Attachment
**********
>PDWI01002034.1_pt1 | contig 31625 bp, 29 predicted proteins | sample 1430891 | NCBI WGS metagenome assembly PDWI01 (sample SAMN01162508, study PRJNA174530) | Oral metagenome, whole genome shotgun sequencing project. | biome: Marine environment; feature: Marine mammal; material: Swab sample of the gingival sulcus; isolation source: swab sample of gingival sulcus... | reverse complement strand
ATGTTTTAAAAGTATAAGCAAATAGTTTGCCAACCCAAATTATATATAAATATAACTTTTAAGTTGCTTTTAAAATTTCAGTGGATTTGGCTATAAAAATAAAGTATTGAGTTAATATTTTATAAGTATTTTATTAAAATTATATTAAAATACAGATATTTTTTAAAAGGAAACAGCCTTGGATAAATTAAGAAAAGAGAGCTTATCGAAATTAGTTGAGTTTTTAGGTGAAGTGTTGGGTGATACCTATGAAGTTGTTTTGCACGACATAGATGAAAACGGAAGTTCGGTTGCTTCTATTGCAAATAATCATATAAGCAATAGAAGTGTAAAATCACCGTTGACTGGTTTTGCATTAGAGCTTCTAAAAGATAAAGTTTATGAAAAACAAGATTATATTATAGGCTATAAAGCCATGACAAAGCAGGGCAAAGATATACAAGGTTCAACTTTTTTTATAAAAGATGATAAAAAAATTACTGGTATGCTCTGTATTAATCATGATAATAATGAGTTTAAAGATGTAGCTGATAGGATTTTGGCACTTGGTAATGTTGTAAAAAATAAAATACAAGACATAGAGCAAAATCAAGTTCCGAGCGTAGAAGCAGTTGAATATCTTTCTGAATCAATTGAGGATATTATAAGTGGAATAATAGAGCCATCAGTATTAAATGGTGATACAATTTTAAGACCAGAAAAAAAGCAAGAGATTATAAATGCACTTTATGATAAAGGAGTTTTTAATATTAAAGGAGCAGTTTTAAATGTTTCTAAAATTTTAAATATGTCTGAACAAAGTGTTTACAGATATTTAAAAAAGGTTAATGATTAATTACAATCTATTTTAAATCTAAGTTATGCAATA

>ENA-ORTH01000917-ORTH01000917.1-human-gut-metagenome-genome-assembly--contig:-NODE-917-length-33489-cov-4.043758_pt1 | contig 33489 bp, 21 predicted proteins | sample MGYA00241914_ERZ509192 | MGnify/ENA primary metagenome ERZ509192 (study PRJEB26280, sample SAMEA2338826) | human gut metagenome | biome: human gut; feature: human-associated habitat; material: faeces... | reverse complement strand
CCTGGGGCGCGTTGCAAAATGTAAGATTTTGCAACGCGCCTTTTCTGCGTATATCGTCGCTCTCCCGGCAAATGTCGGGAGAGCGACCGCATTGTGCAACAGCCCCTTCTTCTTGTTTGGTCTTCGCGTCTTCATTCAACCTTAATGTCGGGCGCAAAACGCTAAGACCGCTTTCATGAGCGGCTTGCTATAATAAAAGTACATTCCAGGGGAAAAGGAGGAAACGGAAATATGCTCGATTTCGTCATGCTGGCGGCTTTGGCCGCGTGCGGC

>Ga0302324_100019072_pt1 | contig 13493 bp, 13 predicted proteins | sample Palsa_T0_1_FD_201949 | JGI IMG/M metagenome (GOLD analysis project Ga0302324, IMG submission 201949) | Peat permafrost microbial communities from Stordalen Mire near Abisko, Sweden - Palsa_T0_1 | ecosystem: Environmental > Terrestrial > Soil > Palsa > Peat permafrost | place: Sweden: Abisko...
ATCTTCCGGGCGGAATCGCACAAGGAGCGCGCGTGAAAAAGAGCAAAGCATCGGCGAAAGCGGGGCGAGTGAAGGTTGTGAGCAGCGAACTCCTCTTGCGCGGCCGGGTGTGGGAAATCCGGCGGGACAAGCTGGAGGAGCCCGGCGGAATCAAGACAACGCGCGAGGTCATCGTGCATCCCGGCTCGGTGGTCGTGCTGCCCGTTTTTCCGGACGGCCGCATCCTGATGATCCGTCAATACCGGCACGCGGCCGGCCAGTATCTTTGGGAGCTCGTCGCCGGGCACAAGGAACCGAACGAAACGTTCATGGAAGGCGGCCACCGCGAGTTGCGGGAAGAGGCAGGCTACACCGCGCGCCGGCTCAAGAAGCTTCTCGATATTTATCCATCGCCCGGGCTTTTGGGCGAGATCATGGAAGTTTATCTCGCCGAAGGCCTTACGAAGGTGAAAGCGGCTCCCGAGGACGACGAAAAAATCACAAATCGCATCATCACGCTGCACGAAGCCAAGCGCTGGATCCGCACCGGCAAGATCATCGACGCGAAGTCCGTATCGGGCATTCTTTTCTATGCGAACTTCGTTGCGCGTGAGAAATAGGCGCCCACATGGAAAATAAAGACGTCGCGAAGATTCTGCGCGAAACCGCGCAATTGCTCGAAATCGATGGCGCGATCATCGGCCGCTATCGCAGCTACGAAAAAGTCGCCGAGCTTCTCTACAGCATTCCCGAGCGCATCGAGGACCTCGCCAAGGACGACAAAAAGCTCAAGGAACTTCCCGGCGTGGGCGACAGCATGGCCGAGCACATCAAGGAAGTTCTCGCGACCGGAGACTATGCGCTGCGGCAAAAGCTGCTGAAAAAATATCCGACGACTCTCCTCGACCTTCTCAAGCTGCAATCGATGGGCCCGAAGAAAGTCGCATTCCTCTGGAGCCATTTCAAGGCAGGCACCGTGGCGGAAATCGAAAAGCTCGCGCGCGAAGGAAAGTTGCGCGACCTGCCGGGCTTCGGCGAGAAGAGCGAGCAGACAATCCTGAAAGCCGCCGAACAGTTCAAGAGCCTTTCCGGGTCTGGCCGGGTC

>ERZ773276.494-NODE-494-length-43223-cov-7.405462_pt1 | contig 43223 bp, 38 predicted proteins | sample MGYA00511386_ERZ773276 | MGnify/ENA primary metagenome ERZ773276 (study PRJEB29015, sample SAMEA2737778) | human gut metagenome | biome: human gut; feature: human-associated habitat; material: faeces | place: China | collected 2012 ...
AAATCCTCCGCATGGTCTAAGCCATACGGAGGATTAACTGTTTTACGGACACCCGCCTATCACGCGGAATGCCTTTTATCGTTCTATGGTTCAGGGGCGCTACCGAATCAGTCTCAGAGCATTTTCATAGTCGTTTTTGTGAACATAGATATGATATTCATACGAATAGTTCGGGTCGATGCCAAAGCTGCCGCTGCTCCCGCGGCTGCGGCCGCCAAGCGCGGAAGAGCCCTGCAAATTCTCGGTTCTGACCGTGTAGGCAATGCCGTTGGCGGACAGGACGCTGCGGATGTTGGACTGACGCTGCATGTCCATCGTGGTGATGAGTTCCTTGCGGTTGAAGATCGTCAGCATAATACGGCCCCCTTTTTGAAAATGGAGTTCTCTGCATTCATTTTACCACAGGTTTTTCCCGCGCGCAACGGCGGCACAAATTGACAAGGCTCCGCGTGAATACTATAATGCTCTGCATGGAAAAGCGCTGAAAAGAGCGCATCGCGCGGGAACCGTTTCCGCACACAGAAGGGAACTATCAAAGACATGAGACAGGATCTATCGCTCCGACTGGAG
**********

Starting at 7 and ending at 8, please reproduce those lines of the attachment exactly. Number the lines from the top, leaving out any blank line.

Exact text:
>ERZ773276.494-NODE-494-length-43223-cov-7.405462_pt1 | contig 43223 bp, 38 predicted proteins | sample MGYA00511386_ERZ773276 | MGnify/ENA primary metagenome ERZ773276 (study PRJEB29015, sample SAMEA2737778) | human gut metagenome | biome: human gut; feature: human-associated habitat; material: faeces | place: China | collected 2012 ...
AAATCCTCCGCATGGTCTAAGCCATACGGAGGATTAACTGTTTTACGGACACCCGCCTATCACGCGGAATGCCTTTTATCGTTCTATGGTTCAGGGGCGCTACCGAATCAGTCTCAGAGCATTTTCATAGTCGTTTTTGTGAACATAGATATGATATTCATACGAATAGTTCGGGTCGATGCCAAAGCTGCCGCTGCTCCCGCGGCTGCGGCCGCCAAGCGCGGAAGAGCCCTGCAAATTCTCGGTTCTGACCGTGTAGGCAATGCCGTTGGCGGACAGGACGCTGCGGATGTTGGACTGACGCTGCATGTCCATCGTGGTGATGAGTTCCTTGCGGTTGAAGATCGTCAGCATAATACGGCCCCCTTTTTGAAAATGGAGTTCTCTGCATTCATTTTACCACAGGTTTTTCCCGCGCGCAACGGCGGCACAAATTGACAAGGCTCCGCGTGAATACTATAATGCTCTGCATGGAAAAGCGCTGAAAAGAGCGCATCGCGCGGGAACCGTTTCCGCACACAGAAGGGAACTATCAAAGACATGAGACAGGATCTATCGCTCCGACTGGAG